# Objects and classes#

Next up is a special case of a namespace called a class. Remember: All APL objects are namespaces. The ones we just call “namespaces” are the most general ones with no restrictive rules. Classes can hide stuff from the outside onlooker. Adhering to a set of rules, they can be used to create other objects (instances). All this should be familiar to you if you’ve done any OOP (object oriented programming), e.g. in C#, Java or Python.

Remember that we can tell the editor to begin a new namespace with )ed ⍟myns? We can begin editing a new class with )ed ○myclass. We could also create a new empty namespace with ⎕NS. We can’t do that with classes as they need some meta-information.

Fundamental to a class it that it restricts which of its members can be “seen” from the outside. By default fields (i.e. variables) and methods (i.e. functions) are “private”, but we can make them “public” so that they can be seen. This is convenient to implement black-box things and create layers of abstraction (for those that like such). Another feature of fields and methods is whether they are “shared” among all the instances, or whether a separate method/field belongs to each instance. By default, they belong to the instances.

So what is an instance?

An instance is a new object which is based on a class, which is then its base class. Instances inherit all methods and fields from their base class, but they may either each have their own or share one (which is then considered as if it remains in the base class).

Let’s see some code:

]dinput
:Class cl
:field f←'f'
:field public fp←'fp'
:field shared fs←'fs'
:field public shared fps←'fps'
∇ r←look
:Access public shared
r←⎕NL -⍳9
∇
:EndClass


The above is a script for a class called cl. You can see that it has four fields and one method (function). The first field, f, has all the defaults, i.e. it is private, and for each instance. The second field, fp can be seen from outside each instance. The third, fs, is private, but shared among all instances (and their base class, cl). The last field, fps is both visible to the outside public, and also shared. The method, look, is public and shared, just like the field fps.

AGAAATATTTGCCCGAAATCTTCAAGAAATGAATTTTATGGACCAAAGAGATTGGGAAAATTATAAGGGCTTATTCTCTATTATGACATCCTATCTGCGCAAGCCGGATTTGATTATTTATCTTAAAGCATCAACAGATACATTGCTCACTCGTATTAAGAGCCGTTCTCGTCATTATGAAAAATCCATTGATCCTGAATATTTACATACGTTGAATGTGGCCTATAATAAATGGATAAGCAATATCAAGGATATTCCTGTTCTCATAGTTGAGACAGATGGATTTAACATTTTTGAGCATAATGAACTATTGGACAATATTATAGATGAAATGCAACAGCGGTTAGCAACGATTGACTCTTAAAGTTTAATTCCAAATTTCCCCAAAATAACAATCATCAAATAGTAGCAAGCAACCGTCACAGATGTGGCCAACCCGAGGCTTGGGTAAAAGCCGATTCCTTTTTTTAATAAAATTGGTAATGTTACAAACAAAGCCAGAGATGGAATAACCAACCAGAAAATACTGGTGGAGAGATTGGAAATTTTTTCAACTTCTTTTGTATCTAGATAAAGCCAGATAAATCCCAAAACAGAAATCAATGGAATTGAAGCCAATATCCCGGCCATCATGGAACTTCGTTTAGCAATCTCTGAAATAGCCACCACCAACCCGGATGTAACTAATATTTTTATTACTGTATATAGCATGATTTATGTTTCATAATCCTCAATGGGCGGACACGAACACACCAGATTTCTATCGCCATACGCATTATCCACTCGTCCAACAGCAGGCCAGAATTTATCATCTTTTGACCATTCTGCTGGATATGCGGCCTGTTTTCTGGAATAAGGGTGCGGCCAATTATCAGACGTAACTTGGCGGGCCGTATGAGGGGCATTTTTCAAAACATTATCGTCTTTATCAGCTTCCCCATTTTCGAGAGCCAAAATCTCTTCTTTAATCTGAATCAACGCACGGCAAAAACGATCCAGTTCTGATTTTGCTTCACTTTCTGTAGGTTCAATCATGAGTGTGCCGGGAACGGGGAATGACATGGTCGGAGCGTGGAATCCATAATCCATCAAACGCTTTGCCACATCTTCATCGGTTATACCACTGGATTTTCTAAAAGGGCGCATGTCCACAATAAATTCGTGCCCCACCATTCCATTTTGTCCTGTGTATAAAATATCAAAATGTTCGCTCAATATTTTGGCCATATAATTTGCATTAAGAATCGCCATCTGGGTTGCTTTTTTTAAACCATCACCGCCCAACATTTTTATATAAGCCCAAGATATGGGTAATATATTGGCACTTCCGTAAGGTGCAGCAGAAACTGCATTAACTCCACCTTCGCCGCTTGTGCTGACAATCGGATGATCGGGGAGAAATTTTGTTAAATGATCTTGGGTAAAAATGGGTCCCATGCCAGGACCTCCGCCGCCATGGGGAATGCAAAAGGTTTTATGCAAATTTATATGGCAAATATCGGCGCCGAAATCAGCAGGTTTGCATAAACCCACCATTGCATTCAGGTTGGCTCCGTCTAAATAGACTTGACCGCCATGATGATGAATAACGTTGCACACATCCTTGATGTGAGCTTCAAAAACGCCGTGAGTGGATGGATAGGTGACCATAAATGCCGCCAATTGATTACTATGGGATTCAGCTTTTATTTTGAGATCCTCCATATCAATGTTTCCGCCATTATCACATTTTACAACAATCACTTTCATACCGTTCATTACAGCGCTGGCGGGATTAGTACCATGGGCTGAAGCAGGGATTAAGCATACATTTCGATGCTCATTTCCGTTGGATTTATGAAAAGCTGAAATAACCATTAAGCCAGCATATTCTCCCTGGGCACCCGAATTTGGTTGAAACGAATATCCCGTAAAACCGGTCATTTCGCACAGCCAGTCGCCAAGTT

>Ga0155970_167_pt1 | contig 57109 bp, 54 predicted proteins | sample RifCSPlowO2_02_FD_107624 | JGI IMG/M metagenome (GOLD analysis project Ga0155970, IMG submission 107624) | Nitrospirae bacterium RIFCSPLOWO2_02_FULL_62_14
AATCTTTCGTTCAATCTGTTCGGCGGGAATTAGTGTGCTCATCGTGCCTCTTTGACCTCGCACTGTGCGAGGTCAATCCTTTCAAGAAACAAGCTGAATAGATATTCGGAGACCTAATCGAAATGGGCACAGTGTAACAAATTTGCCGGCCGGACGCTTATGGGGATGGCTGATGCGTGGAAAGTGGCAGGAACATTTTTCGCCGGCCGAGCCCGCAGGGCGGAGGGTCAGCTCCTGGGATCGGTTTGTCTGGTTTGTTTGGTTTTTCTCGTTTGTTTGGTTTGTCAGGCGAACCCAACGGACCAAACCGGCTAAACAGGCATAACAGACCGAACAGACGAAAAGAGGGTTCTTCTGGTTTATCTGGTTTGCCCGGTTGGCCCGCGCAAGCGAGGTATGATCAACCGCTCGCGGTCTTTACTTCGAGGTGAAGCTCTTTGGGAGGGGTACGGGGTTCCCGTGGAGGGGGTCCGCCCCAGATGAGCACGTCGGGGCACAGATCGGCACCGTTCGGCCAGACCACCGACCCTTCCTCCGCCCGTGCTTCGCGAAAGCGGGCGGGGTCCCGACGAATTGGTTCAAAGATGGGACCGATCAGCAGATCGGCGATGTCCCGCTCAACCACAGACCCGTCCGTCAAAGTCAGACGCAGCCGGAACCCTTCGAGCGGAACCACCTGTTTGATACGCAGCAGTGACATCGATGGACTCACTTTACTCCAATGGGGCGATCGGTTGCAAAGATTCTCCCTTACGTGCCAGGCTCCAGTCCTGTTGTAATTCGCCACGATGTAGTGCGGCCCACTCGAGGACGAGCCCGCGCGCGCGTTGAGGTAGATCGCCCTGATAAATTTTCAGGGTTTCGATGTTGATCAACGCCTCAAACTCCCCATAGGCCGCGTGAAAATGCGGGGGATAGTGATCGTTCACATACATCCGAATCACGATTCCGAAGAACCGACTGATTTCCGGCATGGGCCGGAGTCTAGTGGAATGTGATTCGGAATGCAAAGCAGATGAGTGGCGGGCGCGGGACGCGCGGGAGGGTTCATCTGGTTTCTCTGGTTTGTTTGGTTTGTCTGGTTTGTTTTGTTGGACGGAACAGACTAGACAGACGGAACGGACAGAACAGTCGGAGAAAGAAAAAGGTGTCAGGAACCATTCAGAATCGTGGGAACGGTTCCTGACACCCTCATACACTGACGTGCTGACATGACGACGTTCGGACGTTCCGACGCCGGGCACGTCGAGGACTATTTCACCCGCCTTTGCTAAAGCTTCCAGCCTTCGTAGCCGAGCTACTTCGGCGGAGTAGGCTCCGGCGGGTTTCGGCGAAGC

So, if, from outside cl, we try looking into cl, which members can we see? We won’t be able to see fp because it is instance, not shared. So since cl is not an instance, it won’t show fp. We can verify this:

cl.⎕NL -⍳9

┌───┬────┐
│fps│look│
└───┴────┘


Now, let’s step into cl and have a look from inside. We do that by running cl.look. As you can see, look just returns the list of members that it can see.

cl.look

┌──┬───┬──┬────┐
│cl│fps│fs│look│
└──┴───┴──┴────┘


Note that cl is in there, just like a function can “see” itself:

f←{⎕NL-⍳9}
f ⍬

┌──┬─┐
│cl│f│
└──┴─┘


Everything that’s shared (i.e. non-“instance”) can be seen, and also the class itself. This is useful if you work with a class and need to inspect what’s going on inside. You can just trace into any public function, and then leave the system suspended. Now you can work from inside the class. When you’re done, just execute →0 to quit the function.

Let’s try to create our first instance of cl. We do that using the system function ⎕NEW. It takes cl as right argument and returns an instance:

inst←⎕NEW cl
inst.⎕NL -⍳9

┌──┬───┬────┐
│fp│fps│look│
└──┴───┴────┘


If you expected fs, then it is shared alright, but remember that we’re on the outside. It isn’t public. We can see look, because it is public (and shared too, but that doesn’t matter here). We can also see fp which we couldn’t see before, because it is an instance field. But now we do have an instance, and as it is public too, we can see it.

Now, let’s run inst.look. What do we get?

inst.look

┌──┬───┬──┬────┐
│cl│fps│fs│look│
└──┴───┴──┴────┘


The reason look cannot see f is because f isn’t public. But we’re inside, you say? Yes, but inside what? Remember that look is a shared method. This means that it resides in cl, not in inst. And from inside cl, the private fields of inst are invisible. To prove this, we can make a small modification to the class:

]dinput
:Class cl
:field f←'f'
:field public fp←'fp'
:field shared fs←'fs'
:field public shared fps←'fps'
∇ r←look
:Access public                  ⍝ Note: no longer 'shared'!
r←⎕NL -⍳9
∇
:EndClass

inst.look

┌──┬─┬──┬───┬──┬────┐
│cl│f│fp│fps│fs│look│
└──┴─┴──┴───┴──┴────┘


The only difference here is that look is now an instance method. This means that we can no longer do cl.look.